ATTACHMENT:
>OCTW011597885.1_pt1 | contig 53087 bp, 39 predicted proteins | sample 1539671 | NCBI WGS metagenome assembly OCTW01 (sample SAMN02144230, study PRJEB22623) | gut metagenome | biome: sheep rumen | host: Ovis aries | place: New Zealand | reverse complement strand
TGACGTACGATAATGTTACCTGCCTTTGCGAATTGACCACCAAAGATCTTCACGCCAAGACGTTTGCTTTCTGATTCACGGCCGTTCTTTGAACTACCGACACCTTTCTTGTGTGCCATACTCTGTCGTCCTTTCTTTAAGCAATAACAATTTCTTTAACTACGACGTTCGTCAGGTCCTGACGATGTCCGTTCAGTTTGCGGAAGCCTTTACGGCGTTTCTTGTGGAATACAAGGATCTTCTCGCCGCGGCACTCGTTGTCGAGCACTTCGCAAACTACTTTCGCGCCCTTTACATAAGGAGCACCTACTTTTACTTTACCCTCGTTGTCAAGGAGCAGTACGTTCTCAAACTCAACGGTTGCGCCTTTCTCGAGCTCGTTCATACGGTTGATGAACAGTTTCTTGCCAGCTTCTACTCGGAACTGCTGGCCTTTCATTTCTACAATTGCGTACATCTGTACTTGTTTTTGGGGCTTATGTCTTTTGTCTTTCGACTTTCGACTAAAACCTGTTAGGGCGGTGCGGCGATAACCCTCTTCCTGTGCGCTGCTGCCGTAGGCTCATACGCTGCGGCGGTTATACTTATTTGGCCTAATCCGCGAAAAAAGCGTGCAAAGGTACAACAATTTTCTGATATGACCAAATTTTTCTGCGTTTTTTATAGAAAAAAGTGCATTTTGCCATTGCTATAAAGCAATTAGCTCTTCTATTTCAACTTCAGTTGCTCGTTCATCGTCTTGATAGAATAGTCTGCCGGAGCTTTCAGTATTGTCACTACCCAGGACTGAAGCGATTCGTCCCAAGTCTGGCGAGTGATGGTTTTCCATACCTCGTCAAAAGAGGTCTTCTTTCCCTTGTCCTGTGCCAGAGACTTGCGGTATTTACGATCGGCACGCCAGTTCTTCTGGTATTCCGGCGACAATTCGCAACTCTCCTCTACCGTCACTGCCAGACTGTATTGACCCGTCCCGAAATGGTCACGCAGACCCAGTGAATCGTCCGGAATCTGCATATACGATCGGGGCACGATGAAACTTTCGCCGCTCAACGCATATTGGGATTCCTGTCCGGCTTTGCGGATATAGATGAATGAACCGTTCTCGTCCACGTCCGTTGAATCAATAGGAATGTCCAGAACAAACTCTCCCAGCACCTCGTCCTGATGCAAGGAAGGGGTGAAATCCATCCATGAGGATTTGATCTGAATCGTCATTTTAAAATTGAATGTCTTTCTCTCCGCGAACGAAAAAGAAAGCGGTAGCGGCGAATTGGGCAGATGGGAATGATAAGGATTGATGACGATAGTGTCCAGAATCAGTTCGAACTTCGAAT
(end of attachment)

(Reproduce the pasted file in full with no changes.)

>OCTW011597885.1_pt1 | contig 53087 bp, 39 predicted proteins | sample 1539671 | NCBI WGS metagenome assembly OCTW01 (sample SAMN02144230, study PRJEB22623) | gut metagenome | biome: sheep rumen | host: Ovis aries | place: New Zealand | reverse complement strand
TGACGTACGATAATGTTACCTGCCTTTGCGAATTGACCACCAAAGATCTTCACGCCAAGACGTTTGCTTTCTGATTCACGGCCGTTCTTTGAACTACCGACACCTTTCTTGTGTGCCATACTCTGTCGTCCTTTCTTTAAGCAATAACAATTTCTTTAACTACGACGTTCGTCAGGTCCTGACGATGTCCGTTCAGTTTGCGGAAGCCTTTACGGCGTTTCTTGTGGAATACAAGGATCTTCTCGCCGCGGCACTCGTTGTCGAGCACTTCGCAAACTACTTTCGCGCCCTTTACATAAGGAGCACCTACTTTTACTTTACCCTCGTTGTCAAGGAGCAGTACGTTCTCAAACTCAACGGTTGCGCCTTTCTCGAGCTCGTTCATACGGTTGATGAACAGTTTCTTGCCAGCTTCTACTCGGAACTGCTGGCCTTTCATTTCTACAATTGCGTACATCTGTACTTGTTTTTGGGGCTTATGTCTTTTGTCTTTCGACTTTCGACTAAAACCTGTTAGGGCGGTGCGGCGATAACCCTCTTCCTGTGCGCTGCTGCCGTAGGCTCATACGCTGCGGCGGTTATACTTATTTGGCCTAATCCGCGAAAAAAGCGTGCAAAGGTACAACAATTTTCTGATATGACCAAATTTTTCTGCGTTTTTTATAGAAAAAAGTGCATTTTGCCATTGCTATAAAGCAATTAGCTCTTCTATTTCAACTTCAGTTGCTCGTTCATCGTCTTGATAGAATAGTCTGCCGGAGCTTTCAGTATTGTCACTACCCAGGACTGAAGCGATTCGTCCCAAGTCTGGCGAGTGATGGTTTTCCATACCTCGTCAAAAGAGGTCTTCTTTCCCTTGTCCTGTGCCAGAGACTTGCGGTATTTACGATCGGCACGCCAGTTCTTCTGGTATTCCGGCGACAATTCGCAACTCTCCTCTACCGTCACTGCCAGACTGTATTGACCCGTCCCGAAATGGTCACGCAGACCCAGTGAATCGTCCGGAATCTGCATATACGATCGGGGCACGATGAAACTTTCGCCGCTCAACGCATATTGGGATTCCTGTCCGGCTTTGCGGATATAGATGAATGAACCGTTCTCGTCCACGTCCGTTGAATCAATAGGAATGTCCAGAACAAACTCTCCCAGCACCTCGTCCTGATGCAAGGAAGGGGTGAAATCCATCCATGAGGATTTGATCTGAATCGTCATTTTAAAATTGAATGTCTTTCTCTCCGCGAACGAAAAAGAAAGCGGTAGCGGCGAATTGGGCAGATGGGAATGATAAGGATTGATGACGATAGTGTCCAGAATCAGTTCGAACTTCGAAT